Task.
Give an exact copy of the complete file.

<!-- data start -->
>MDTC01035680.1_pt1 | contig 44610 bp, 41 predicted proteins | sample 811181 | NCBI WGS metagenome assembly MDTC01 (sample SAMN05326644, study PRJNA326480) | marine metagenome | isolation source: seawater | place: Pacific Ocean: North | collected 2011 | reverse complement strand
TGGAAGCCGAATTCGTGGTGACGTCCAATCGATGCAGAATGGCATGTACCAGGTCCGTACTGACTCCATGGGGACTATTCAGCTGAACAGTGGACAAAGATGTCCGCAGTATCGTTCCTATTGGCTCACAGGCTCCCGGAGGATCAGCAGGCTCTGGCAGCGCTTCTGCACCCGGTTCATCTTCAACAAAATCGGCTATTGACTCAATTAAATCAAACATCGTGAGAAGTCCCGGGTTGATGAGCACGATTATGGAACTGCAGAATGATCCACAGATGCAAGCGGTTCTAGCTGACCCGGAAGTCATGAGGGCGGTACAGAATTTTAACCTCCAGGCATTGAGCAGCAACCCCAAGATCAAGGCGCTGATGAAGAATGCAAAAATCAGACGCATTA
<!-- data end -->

>MDTC01035680.1_pt1 | contig 44610 bp, 41 predicted proteins | sample 811181 | NCBI WGS metagenome assembly MDTC01 (sample SAMN05326644, study PRJNA326480) | marine metagenome | isolation source: seawater | place: Pacific Ocean: North | collected 2011 | reverse complement strand
TGGAAGCCGAATTCGTGGTGACGTCCAATCGATGCAGAATGGCATGTACCAGGTCCGTACTGACTCCATGGGGACTATTCAGCTGAACAGTGGACAAAGATGTCCGCAGTATCGTTCCTATTGGCTCACAGGCTCCCGGAGGATCAGCAGGCTCTGGCAGCGCTTCTGCACCCGGTTCATCTTCAACAAAATCGGCTATTGACTCAATTAAATCAAACATCGTGAGAAGTCCCGGGTTGATGAGCACGATTATGGAACTGCAGAATGATCCACAGATGCAAGCGGTTCTAGCTGACCCGGAAGTCATGAGGGCGGTACAGAATTTTAACCTCCAGGCATTGAGCAGCAACCCCAAGATCAAGGCGCTGATGAAGAATGCAAAAATCAGACGCATTA